Reminds me of the DSLR user = terrorist witch hunt
This reminds me of the convoluted reasoning we saw a lot between 2007 and 2010. If you went somewhere crowded to take pictures with a DSLR without a press pass you must be some terrorist coming to scout the site for the next attack. Never mind that any terrorist with enough brains to clean an AK-47 would use a cheap compact or a cellphone.
I'm a hobby photographer myself. Occasionally one of my photos is chosen by a company, usually a publishing company. They tend to ask and we agree on a small fee.
I also get emailed by private individuals who want to use one of my works on their personal website. Unless it's in a context with which I totally disagree I tend to allow it for free.
Another category is people who don't ask permission, that tends to annoy me especially if they don't link back.
Only on one occasion I've issued a takedown notice. Someone had copied one of my pics onto their flickr account and was presenting it as their own work. Tried to solve it via mail but no response whatsoever.
In this case, apple using it on many millions of devices, I think a decent fee would be in order. Apple can afford it.
I've read dozens of articles like this over the years and I think you Americans are getting what you deserve. The American people have used the last few decades to get themselves a government that revolves around lobbyists and special interest groups and a legal system that accepts and rewards insane lawsuits (spilling hot coffee, drying dogs in a microwave)
Both lead to situations like this and lawsuits where the copyright mafia can get millions in damages awarded to them.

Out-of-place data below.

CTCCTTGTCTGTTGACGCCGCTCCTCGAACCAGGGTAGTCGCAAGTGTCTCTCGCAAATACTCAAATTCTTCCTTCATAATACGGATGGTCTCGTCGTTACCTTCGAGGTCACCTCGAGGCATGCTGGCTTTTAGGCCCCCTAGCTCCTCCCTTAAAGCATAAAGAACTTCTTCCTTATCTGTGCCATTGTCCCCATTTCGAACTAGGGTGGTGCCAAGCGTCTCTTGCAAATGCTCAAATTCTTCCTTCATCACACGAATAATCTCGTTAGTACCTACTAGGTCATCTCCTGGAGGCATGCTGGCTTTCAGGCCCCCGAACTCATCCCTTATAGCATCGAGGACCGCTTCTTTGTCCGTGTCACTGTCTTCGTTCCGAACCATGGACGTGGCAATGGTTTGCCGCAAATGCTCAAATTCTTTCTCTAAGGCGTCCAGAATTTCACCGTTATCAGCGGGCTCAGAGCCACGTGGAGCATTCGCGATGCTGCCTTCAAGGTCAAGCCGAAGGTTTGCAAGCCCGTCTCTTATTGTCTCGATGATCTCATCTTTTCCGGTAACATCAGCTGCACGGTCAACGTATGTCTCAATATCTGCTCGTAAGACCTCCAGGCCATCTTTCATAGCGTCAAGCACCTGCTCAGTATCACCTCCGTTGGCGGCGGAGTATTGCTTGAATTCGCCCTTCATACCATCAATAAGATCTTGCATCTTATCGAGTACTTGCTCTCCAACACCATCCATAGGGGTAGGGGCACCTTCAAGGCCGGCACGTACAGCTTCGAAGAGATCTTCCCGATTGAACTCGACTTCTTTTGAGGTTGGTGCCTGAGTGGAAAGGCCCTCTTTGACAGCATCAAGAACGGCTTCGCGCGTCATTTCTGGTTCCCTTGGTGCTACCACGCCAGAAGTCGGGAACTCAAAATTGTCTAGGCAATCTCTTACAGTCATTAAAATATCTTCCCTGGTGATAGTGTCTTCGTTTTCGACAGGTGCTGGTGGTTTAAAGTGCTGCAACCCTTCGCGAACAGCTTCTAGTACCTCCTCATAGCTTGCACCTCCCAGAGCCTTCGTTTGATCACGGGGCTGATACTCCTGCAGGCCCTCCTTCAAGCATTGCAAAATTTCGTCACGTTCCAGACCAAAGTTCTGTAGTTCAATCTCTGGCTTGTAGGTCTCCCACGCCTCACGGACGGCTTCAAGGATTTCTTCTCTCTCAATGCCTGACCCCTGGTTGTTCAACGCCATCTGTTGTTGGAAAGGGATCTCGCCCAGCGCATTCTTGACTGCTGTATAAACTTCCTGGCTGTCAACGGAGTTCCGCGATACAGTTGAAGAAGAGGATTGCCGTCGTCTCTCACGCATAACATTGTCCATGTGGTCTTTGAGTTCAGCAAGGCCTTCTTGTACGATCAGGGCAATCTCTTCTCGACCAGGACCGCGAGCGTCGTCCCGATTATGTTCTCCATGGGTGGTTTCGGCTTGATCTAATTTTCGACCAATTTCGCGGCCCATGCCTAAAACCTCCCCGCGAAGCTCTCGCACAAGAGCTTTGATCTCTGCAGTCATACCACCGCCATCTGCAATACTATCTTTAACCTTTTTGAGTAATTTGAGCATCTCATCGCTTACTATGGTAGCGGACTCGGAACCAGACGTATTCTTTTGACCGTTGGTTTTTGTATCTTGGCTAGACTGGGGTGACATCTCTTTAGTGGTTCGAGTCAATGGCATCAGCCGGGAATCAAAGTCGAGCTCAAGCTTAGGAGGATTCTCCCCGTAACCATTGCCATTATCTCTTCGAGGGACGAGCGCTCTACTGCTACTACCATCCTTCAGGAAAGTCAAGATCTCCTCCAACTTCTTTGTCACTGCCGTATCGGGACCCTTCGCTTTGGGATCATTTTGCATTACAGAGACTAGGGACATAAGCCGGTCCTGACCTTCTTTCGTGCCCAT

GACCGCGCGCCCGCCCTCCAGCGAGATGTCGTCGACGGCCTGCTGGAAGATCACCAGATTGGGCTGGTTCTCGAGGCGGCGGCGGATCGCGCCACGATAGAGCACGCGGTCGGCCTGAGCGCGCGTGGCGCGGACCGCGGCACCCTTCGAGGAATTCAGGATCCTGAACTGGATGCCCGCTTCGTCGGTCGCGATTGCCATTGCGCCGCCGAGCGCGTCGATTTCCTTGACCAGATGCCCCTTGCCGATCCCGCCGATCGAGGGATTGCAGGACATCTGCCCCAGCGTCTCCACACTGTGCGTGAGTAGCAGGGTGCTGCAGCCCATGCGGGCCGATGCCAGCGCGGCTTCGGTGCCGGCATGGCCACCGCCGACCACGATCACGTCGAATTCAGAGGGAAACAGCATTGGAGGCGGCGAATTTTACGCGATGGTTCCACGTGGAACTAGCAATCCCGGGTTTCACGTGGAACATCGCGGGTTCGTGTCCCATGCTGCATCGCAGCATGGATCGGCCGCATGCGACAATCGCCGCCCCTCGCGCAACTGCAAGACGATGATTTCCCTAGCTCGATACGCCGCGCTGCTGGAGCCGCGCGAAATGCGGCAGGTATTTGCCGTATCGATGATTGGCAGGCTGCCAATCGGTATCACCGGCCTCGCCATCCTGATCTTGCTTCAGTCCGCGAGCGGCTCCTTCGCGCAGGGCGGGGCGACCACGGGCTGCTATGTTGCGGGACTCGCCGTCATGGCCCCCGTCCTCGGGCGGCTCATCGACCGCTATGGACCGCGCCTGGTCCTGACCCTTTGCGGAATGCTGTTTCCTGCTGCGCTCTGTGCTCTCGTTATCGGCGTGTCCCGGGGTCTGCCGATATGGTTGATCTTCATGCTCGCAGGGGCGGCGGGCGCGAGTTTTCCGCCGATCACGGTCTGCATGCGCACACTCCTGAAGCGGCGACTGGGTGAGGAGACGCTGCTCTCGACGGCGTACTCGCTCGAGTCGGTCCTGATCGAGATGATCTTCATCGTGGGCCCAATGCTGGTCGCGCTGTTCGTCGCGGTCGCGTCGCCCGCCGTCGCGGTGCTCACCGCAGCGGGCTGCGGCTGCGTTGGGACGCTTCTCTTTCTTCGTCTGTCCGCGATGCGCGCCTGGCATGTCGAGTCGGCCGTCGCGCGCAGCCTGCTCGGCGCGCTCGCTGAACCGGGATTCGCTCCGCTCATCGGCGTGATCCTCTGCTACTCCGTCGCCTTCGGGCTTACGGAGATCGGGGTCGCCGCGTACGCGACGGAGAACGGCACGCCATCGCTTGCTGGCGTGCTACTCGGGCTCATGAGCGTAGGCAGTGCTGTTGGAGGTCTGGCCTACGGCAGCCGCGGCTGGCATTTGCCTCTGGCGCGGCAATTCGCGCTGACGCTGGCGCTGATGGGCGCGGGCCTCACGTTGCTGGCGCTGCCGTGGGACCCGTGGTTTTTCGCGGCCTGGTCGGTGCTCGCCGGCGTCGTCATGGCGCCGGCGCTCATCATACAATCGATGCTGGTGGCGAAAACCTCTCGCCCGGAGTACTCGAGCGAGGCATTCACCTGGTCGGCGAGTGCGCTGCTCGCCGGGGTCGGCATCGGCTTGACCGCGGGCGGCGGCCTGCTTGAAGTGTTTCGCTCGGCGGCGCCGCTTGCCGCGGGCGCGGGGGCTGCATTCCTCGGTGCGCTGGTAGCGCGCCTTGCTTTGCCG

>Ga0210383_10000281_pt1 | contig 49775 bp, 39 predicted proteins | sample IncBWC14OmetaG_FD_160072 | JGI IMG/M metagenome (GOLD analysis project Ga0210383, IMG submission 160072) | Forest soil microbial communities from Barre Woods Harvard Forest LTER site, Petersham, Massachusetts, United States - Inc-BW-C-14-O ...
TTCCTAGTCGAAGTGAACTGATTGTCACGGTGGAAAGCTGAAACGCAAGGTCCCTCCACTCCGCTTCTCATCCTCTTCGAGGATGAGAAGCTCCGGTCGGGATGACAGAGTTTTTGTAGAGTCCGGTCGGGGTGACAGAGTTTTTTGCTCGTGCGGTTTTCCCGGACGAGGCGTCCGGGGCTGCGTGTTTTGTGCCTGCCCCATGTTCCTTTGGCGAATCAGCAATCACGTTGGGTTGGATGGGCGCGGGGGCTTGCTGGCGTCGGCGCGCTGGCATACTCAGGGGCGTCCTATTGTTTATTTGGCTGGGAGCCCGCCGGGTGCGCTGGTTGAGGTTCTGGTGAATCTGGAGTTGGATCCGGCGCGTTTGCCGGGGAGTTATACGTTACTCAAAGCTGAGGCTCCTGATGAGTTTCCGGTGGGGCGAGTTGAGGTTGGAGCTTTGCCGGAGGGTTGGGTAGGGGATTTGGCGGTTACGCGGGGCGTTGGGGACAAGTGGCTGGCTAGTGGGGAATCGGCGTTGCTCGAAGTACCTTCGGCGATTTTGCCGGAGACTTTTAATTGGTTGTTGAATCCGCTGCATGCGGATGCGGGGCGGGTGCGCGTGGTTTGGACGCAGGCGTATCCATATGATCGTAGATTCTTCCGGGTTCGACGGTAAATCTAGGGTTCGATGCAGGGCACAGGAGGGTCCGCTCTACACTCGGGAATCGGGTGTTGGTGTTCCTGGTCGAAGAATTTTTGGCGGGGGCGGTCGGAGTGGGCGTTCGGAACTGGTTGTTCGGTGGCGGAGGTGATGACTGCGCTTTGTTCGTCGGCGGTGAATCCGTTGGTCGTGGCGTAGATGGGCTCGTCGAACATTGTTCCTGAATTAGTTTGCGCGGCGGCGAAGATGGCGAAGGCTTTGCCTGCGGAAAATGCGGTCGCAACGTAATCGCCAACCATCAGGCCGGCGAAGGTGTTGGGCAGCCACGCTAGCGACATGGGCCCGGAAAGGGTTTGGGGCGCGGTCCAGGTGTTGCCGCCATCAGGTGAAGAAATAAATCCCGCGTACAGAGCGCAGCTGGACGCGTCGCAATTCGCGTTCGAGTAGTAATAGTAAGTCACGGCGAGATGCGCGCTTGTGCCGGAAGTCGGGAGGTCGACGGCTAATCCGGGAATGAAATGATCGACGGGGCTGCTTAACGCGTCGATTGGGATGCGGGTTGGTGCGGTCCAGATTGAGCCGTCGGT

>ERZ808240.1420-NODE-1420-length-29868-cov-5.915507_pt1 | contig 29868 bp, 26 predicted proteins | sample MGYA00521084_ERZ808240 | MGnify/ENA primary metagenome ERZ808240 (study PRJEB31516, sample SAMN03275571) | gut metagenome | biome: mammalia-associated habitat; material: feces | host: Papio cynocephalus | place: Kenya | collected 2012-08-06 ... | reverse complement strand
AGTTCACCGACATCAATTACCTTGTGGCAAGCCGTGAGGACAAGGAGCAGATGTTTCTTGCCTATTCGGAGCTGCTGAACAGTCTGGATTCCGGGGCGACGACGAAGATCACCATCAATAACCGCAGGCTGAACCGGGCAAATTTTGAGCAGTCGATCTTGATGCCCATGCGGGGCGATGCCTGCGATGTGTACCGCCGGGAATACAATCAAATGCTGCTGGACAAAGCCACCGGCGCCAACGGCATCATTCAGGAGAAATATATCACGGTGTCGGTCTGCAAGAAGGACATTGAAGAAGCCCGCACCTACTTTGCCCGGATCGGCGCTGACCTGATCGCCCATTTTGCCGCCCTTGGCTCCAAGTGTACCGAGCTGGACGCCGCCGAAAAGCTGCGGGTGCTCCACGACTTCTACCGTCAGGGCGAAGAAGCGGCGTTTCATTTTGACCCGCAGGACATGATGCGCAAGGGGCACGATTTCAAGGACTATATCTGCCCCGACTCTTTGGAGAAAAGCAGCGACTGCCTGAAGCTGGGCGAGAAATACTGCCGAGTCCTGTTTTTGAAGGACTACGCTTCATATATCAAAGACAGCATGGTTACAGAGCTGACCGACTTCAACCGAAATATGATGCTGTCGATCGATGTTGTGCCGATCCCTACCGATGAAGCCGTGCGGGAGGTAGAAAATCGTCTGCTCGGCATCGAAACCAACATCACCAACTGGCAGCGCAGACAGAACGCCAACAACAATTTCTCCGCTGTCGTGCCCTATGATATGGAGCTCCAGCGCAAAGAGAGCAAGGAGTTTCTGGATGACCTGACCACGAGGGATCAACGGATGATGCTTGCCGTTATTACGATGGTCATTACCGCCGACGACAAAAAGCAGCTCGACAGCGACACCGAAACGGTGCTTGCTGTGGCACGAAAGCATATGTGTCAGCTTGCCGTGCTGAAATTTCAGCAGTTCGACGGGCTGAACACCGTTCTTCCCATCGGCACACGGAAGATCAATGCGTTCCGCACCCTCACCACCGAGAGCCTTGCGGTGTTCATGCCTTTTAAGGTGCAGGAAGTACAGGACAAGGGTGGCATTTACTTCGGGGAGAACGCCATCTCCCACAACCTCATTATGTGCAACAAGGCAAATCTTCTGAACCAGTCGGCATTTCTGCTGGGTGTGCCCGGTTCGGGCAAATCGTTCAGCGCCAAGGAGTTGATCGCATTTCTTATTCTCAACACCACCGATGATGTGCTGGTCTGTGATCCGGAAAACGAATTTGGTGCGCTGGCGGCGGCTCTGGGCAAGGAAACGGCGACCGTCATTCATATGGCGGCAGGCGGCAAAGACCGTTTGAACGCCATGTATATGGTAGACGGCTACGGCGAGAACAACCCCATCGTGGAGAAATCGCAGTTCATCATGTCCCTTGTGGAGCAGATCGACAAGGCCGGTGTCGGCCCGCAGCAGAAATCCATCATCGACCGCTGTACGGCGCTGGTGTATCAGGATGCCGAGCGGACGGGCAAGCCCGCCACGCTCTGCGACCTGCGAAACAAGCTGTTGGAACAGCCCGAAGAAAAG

Now as far as America is concerned, it's your problem, you clean it up. Unfortunately the rest of the world tends to ape America so part of this rot is spreading, that's a shame.
After the hugely successful razr they came out with a ton of clones using the same software. While others innovated it took them an awful lot of time to put a Razr2 together. I've owned a RAZR and based on that I've replaced that with the V8. It's a decent enough phone. It's not as sturdy as the original was. It has no features whatsoever to distinguish itself from the other phones on the market except perhaps the spelling errors in the dutch translation of the software.
I recently bought another american phone, a sonim xp1. And I do see similarities. A poor feature set, mediocre (motorola) to very poor user interface (sonim) but most importantly, absolutely horrible customer service. Motorola has a website with more eyecandy than content, a website that tries so hard to be young and popular that it's next to impossible to navigate. Sonim doesn't even spend any money on that, they do a tiny bit of advertising and that's it, they just don't care about their customer.
I don't regret choosing these phones, I like the size of the motorola and I like the durability of the sonim. But when these two reach the end of their service life it's unlikely that I will put up with the whims of these two companies again.
I rarely if ever agree with take down notices but this is just too much. Did a few queries on that site. 2 dozen copyrighted photography books. The complete terry pratchett works in lit to name just a few. I can imagine this annoys writers.
Started with an original US Robotics Palm. Upgraded to a M100. Lovely devices, a set of AAA batteries lasted me 3-4 weeks. Synced with outlook, wonderful ebook reader.
Dropped it because I was looking for a device that could run TomTom.
I've heard him in various interviews. Yes, he is a CEO of an oil company but he also clearly shows that he knows that oil is a finite resource and that his company's survival depends on making a change from an oil company to an energy company.